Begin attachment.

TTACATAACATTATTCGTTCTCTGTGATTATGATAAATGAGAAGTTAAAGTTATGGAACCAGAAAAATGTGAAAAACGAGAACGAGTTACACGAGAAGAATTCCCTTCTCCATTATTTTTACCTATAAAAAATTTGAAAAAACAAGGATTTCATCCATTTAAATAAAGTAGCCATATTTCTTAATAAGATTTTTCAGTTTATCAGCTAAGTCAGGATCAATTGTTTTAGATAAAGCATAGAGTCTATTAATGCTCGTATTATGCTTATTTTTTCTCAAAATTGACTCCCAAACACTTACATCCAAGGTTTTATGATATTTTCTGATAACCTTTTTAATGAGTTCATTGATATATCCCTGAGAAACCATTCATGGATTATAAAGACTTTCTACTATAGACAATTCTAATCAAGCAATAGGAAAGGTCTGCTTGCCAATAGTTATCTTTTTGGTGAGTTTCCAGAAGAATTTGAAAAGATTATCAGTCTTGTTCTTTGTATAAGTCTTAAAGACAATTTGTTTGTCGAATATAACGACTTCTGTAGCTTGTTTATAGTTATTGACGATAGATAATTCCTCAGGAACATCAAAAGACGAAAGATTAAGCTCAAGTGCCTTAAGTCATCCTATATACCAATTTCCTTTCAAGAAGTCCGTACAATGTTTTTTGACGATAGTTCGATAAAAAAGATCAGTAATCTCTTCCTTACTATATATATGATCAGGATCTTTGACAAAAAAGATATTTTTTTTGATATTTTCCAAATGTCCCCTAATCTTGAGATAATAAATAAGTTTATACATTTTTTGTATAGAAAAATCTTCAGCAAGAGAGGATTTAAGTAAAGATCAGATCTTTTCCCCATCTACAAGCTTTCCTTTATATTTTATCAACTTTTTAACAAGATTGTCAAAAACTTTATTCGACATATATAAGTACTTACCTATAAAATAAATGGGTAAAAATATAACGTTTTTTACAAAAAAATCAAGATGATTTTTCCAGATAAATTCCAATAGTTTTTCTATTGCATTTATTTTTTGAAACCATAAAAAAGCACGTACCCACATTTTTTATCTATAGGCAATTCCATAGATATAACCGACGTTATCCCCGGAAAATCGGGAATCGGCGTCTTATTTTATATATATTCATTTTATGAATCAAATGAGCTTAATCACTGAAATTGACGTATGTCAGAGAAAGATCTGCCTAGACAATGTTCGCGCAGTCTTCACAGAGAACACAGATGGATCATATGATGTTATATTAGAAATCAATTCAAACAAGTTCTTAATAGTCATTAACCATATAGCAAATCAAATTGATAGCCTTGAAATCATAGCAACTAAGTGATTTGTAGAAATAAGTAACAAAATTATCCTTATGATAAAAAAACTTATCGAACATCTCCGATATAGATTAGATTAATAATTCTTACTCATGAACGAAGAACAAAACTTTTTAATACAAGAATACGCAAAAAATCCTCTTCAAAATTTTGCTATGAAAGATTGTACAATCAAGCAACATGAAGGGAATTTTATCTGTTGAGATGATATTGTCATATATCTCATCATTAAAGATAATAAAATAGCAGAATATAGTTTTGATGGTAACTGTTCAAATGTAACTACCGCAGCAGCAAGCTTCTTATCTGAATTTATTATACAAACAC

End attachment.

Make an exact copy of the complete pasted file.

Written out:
TTACATAACATTATTCGTTCTCTGTGATTATGATAAATGAGAAGTTAAAGTTATGGAACCAGAAAAATGTGAAAAACGAGAACGAGTTACACGAGAAGAATTCCCTTCTCCATTATTTTTACCTATAAAAAATTTGAAAAAACAAGGATTTCATCCATTTAAATAAAGTAGCCATATTTCTTAATAAGATTTTTCAGTTTATCAGCTAAGTCAGGATCAATTGTTTTAGATAAAGCATAGAGTCTATTAATGCTCGTATTATGCTTATTTTTTCTCAAAATTGACTCCCAAACACTTACATCCAAGGTTTTATGATATTTTCTGATAACCTTTTTAATGAGTTCATTGATATATCCCTGAGAAACCATTCATGGATTATAAAGACTTTCTACTATAGACAATTCTAATCAAGCAATAGGAAAGGTCTGCTTGCCAATAGTTATCTTTTTGGTGAGTTTCCAGAAGAATTTGAAAAGATTATCAGTCTTGTTCTTTGTATAAGTCTTAAAGACAATTTGTTTGTCGAATATAACGACTTCTGTAGCTTGTTTATAGTTATTGACGATAGATAATTCCTCAGGAACATCAAAAGACGAAAGATTAAGCTCAAGTGCCTTAAGTCATCCTATATACCAATTTCCTTTCAAGAAGTCCGTACAATGTTTTTTGACGATAGTTCGATAAAAAAGATCAGTAATCTCTTCCTTACTATATATATGATCAGGATCTTTGACAAAAAAGATATTTTTTTTGATATTTTCCAAATGTCCCCTAATCTTGAGATAATAAATAAGTTTATACATTTTTTGTATAGAAAAATCTTCAGCAAGAGAGGATTTAAGTAAAGATCAGATCTTTTCCCCATCTACAAGCTTTCCTTTATATTTTATCAACTTTTTAACAAGATTGTCAAAAACTTTATTCGACATATATAAGTACTTACCTATAAAATAAATGGGTAAAAATATAACGTTTTTTACAAAAAAATCAAGATGATTTTTCCAGATAAATTCCAATAGTTTTTCTATTGCATTTATTTTTTGAAACCATAAAAAAGCACGTACCCACATTTTTTATCTATAGGCAATTCCATAGATATAACCGACGTTATCCCCGGAAAATCGGGAATCGGCGTCTTATTTTATATATATTCATTTTATGAATCAAATGAGCTTAATCACTGAAATTGACGTATGTCAGAGAAAGATCTGCCTAGACAATGTTCGCGCAGTCTTCACAGAGAACACAGATGGATCATATGATGTTATATTAGAAATCAATTCAAACAAGTTCTTAATAGTCATTAACCATATAGCAAATCAAATTGATAGCCTTGAAATCATAGCAACTAAGTGATTTGTAGAAATAAGTAACAAAATTATCCTTATGATAAAAAAACTTATCGAACATCTCCGATATAGATTAGATTAATAATTCTTACTCATGAACGAAGAACAAAACTTTTTAATACAAGAATACGCAAAAAATCCTCTTCAAAATTTTGCTATGAAAGATTGTACAATCAAGCAACATGAAGGGAATTTTATCTGTTGAGATGATATTGTCATATATCTCATCATTAAAGATAATAAAATAGCAGAATATAGTTTTGATGGTAACTGTTCAAATGTAACTACCGCAGCAGCAAGCTTCTTATCTGAATTTATTATACAAACAC